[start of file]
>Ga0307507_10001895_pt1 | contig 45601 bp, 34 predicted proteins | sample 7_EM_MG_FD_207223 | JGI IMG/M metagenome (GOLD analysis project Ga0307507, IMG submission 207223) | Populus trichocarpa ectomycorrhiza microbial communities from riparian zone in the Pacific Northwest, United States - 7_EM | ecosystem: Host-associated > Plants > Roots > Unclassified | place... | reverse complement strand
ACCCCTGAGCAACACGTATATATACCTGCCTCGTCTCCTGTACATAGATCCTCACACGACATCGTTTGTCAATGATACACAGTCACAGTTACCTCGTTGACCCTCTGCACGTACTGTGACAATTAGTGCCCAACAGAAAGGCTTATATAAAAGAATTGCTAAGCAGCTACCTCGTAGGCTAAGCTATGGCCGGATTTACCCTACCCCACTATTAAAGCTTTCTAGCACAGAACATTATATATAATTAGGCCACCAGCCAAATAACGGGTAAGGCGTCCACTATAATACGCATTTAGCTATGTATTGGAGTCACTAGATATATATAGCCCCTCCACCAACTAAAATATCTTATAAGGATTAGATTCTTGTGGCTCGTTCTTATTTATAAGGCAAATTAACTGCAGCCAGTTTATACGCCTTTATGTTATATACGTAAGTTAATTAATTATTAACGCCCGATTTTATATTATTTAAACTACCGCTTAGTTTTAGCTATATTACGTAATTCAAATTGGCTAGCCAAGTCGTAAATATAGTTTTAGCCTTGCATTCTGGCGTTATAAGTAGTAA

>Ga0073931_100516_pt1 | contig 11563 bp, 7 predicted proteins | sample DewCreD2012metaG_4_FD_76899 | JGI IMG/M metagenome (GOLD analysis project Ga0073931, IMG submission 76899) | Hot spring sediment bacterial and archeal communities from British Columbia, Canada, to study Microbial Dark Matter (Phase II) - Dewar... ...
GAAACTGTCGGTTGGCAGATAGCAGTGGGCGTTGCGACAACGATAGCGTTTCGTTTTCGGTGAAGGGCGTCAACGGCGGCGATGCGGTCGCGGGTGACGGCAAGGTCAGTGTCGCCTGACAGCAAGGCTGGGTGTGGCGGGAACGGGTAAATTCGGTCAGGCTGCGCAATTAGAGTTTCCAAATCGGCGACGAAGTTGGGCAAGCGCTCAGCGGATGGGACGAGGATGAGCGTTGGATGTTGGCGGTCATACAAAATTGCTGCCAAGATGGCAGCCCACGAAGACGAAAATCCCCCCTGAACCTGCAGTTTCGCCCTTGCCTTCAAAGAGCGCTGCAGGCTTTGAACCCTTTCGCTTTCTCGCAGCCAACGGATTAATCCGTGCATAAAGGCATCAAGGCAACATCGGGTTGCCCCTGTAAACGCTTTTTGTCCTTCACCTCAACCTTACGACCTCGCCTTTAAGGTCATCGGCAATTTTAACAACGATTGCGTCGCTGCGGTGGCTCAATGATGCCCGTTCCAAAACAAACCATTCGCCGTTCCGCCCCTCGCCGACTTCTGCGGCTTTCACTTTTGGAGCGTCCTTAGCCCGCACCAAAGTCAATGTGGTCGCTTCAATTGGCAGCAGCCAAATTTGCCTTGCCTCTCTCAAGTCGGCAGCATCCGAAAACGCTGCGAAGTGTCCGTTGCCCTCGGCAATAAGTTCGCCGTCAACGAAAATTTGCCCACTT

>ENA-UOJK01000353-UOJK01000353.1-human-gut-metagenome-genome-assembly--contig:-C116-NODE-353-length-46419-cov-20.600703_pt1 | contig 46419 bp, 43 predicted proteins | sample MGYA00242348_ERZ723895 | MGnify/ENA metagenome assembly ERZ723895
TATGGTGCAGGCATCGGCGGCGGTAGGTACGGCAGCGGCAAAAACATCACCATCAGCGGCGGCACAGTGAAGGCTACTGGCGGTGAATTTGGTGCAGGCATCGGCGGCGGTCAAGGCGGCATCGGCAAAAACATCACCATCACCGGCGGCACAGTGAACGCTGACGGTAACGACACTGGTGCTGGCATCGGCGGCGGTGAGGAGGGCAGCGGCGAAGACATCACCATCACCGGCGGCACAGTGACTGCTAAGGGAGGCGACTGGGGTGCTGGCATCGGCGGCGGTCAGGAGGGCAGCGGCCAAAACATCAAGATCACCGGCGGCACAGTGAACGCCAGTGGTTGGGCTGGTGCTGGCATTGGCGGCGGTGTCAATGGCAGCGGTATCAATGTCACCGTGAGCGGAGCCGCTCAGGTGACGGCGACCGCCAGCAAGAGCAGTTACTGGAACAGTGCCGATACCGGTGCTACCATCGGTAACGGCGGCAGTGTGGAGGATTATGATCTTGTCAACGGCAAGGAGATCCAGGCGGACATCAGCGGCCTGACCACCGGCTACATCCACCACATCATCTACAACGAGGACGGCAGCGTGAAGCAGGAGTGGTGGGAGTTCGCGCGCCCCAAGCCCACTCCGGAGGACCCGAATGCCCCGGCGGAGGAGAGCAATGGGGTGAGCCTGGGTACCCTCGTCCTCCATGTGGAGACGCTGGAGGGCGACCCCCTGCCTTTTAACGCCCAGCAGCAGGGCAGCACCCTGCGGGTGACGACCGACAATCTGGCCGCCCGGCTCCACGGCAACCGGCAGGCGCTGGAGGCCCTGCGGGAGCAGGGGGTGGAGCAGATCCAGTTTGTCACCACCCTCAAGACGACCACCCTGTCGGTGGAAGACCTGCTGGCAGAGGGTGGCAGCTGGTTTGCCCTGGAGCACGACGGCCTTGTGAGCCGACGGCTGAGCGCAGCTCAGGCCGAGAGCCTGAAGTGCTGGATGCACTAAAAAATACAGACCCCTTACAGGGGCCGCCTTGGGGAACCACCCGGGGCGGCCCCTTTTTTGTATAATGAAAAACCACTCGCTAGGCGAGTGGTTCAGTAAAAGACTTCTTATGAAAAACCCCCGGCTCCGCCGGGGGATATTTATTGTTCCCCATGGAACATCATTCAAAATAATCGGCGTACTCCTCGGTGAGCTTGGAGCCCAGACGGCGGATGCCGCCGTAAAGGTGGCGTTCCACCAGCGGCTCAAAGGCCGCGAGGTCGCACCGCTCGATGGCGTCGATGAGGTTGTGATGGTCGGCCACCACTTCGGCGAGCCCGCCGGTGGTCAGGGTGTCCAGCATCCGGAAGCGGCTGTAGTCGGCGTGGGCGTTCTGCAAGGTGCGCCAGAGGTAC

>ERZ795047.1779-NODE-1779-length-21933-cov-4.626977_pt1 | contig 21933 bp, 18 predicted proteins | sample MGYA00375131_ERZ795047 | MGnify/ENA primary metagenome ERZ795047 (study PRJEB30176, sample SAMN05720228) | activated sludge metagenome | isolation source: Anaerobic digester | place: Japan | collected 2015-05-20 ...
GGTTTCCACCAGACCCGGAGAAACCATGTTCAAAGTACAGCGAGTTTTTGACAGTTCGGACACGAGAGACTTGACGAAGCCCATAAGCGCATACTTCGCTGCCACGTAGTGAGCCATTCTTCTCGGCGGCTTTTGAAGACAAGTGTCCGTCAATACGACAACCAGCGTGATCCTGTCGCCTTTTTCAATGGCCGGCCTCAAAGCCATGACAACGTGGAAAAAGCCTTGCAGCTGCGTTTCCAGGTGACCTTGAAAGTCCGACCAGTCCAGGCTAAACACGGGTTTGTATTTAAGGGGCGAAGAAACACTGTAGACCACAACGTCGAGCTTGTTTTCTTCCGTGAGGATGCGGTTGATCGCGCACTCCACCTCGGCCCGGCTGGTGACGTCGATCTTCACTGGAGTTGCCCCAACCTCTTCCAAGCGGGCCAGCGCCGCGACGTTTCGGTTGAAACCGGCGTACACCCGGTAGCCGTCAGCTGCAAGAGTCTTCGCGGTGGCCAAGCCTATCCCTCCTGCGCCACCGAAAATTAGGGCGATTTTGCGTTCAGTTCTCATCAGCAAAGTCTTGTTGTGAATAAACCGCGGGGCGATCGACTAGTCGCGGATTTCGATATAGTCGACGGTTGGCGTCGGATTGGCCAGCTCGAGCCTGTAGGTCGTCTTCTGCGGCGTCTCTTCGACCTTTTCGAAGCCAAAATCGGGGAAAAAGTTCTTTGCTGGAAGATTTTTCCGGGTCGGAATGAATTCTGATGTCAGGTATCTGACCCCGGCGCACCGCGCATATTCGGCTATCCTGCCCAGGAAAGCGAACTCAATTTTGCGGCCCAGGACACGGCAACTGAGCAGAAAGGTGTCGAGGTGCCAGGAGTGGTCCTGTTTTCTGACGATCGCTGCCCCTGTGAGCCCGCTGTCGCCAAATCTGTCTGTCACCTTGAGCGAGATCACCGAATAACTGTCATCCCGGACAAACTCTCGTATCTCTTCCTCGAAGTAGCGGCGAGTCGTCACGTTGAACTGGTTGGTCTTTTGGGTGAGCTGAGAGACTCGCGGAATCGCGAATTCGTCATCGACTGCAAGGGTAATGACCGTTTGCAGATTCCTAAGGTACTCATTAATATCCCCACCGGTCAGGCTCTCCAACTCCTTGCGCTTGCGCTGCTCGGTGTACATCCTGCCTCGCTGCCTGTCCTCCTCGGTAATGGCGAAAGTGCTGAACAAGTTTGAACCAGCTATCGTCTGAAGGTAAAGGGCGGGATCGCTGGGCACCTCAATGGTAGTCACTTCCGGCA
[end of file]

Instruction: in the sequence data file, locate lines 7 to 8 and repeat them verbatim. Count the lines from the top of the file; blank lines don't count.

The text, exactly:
>ERZ795047.1779-NODE-1779-length-21933-cov-4.626977_pt1 | contig 21933 bp, 18 predicted proteins | sample MGYA00375131_ERZ795047 | MGnify/ENA primary metagenome ERZ795047 (study PRJEB30176, sample SAMN05720228) | activated sludge metagenome | isolation source: Anaerobic digester | place: Japan | collected 2015-05-20 ...
GGTTTCCACCAGACCCGGAGAAACCATGTTCAAAGTACAGCGAGTTTTTGACAGTTCGGACACGAGAGACTTGACGAAGCCCATAAGCGCATACTTCGCTGCCACGTAGTGAGCCATTCTTCTCGGCGGCTTTTGAAGACAAGTGTCCGTCAATACGACAACCAGCGTGATCCTGTCGCCTTTTTCAATGGCCGGCCTCAAAGCCATGACAACGTGGAAAAAGCCTTGCAGCTGCGTTTCCAGGTGACCTTGAAAGTCCGACCAGTCCAGGCTAAACACGGGTTTGTATTTAAGGGGCGAAGAAACACTGTAGACCACAACGTCGAGCTTGTTTTCTTCCGTGAGGATGCGGTTGATCGCGCACTCCACCTCGGCCCGGCTGGTGACGTCGATCTTCACTGGAGTTGCCCCAACCTCTTCCAAGCGGGCCAGCGCCGCGACGTTTCGGTTGAAACCGGCGTACACCCGGTAGCCGTCAGCTGCAAGAGTCTTCGCGGTGGCCAAGCCTATCCCTCCTGCGCCACCGAAAATTAGGGCGATTTTGCGTTCAGTTCTCATCAGCAAAGTCTTGTTGTGAATAAACCGCGGGGCGATCGACTAGTCGCGGATTTCGATATAGTCGACGGTTGGCGTCGGATTGGCCAGCTCGAGCCTGTAGGTCGTCTTCTGCGGCGTCTCTTCGACCTTTTCGAAGCCAAAATCGGGGAAAAAGTTCTTTGCTGGAAGATTTTTCCGGGTCGGAATGAATTCTGATGTCAGGTATCTGACCCCGGCGCACCGCGCATATTCGGCTATCCTGCCCAGGAAAGCGAACTCAATTTTGCGGCCCAGGACACGGCAACTGAGCAGAAAGGTGTCGAGGTGCCAGGAGTGGTCCTGTTTTCTGACGATCGCTGCCCCTGTGAGCCCGCTGTCGCCAAATCTGTCTGTCACCTTGAGCGAGATCACCGAATAACTGTCATCCCGGACAAACTCTCGTATCTCTTCCTCGAAGTAGCGGCGAGTCGTCACGTTGAACTGGTTGGTCTTTTGGGTGAGCTGAGAGACTCGCGGAATCGCGAATTCGTCATCGACTGCAAGGGTAATGACCGTTTGCAGATTCCTAAGGTACTCATTAATATCCCCACCGGTCAGGCTCTCCAACTCCTTGCGCTTGCGCTGCTCGGTGTACATCCTGCCTCGCTGCCTGTCCTCCTCGGTAATGGCGAAAGTGCTGAACAAGTTTGAACCAGCTATCGTCTGAAGGTAAAGGGCGGGATCGCTGGGCACCTCAATGGTAGTCACTTCCGGCA